In a lot of ways, Stephen King is the ultimate ghostwriter. In 1977, frustrated with the suffocating stereotype that an author couldn’t publish more than one book per year, Stephen King came up with the penname Richard Bachman. King published four books under the penname before he was outed in 1985.
Since content writing is essentially a form of ghostwriting, what author is better to turn to for tips and tricks than King, the master of the art? Here are my top four favorite quotes from Stephen King on writing. Content writers, take heed!
“Good books don’t give up all their secrets at once.”
Neither do good bloggers. I’m a big believer in the idea that you CAN give all your secrets away. However, there’s no need to do it in one or two blog posts. Good writers know how to keep a reader reading.
In the blogging world, that means each post – each section – should have valuable information. But, each section should also make a reader want more. After all, the ultimate end purpose of content marketing is to turn leads into customers.
“Any word you have to hunt for in a thesaurus is the wrong word. There are no exceptions to this rule.”
Well said, Mr. King. As content writers, we aren’t typing literary masterpieces. Yes, the language should be strong and descriptive (more on that in the next section). But, more than anything it should be clear and easy to read.
If you are a “writer,” and you have to use a thesaurus, then how likely is it that your reader is going to get tripped up on that one word and pull out a dictionary?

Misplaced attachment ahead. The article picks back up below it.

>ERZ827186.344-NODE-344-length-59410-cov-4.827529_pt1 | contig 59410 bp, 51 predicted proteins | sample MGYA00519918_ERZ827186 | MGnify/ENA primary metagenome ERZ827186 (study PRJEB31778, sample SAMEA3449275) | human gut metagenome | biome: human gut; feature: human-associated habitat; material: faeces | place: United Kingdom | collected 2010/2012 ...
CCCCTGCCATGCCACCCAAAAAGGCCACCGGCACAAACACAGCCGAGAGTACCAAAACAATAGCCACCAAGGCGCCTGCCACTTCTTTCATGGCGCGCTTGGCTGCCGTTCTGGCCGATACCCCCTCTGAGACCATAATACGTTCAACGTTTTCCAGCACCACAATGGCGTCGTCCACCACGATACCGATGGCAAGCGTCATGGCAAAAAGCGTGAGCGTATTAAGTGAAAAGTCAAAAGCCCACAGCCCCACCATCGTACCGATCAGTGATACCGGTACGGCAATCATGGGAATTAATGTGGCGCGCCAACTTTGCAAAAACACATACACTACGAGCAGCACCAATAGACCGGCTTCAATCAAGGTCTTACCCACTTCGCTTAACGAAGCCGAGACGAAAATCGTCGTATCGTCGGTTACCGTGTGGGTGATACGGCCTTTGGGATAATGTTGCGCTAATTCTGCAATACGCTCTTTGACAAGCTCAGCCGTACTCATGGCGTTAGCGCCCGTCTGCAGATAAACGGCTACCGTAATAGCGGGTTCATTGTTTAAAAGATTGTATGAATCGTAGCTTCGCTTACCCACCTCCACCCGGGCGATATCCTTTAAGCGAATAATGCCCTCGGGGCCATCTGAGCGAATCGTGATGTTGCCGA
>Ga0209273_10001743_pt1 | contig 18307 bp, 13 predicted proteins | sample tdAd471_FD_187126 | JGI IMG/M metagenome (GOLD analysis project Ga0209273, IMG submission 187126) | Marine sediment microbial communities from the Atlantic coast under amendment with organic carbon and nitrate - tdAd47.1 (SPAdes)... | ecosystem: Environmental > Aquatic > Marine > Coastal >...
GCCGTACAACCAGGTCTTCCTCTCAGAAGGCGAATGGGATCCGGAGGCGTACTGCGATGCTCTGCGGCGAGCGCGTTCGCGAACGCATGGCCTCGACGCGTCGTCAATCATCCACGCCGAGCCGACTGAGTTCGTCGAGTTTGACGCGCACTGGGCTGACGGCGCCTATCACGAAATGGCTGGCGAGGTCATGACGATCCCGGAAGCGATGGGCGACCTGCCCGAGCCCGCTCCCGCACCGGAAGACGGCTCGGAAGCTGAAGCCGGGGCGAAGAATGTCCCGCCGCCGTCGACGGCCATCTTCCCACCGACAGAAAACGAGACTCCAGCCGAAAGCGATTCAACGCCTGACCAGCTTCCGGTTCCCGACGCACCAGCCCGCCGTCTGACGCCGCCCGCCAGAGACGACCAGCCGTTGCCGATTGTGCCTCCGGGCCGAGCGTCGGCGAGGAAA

It’s unlikely because, in all honesty, they’ll probably stop reading.
“Description begins in the writer’s imagination, but should finish in the reader’s.”
Take this one with a grain of salt. Remember, content writing should be clear, powerful, and descriptive. You don’t want your reader to be lost in some vague, half-sensible description.
But, you can still have clear, powerful, and descriptive writing without laying it all out. Assume your reader’s intelligence, and let them connect a few dots for themselves.
“Write with the door closed, rewrite with the door open.”
Or, as Hemingway said, “Write drunk, edit sober.” Don’t worry, none of your content writers are writing drunk. Rather, I read both of these quotes to say: Release all of your inhibitions, and write with no holds barred. Then, let all eyes look in as you bring out the red pen.
The best kind of writing is usually done when you let go of your own criticisms. Writing in total “mental privacy” – where you have no inhibitions – is a great way to get the pure ideas out. Of course, a lot of garbage is typed this way, too. That’s where the open-door-sober-edit comes into play!
Have you picked up any writing lessons from Stephen King?
Latest posts by Ben (see all)
- Anthropologie: Small Business Branding Lessons From a Major Brand - May 21, 2013
- Interview With CrowdCases: How Designers Can Change the World - May 20, 2013
- Guest Blogging: Why It’s Important & How to Do It Well - May 17, 2013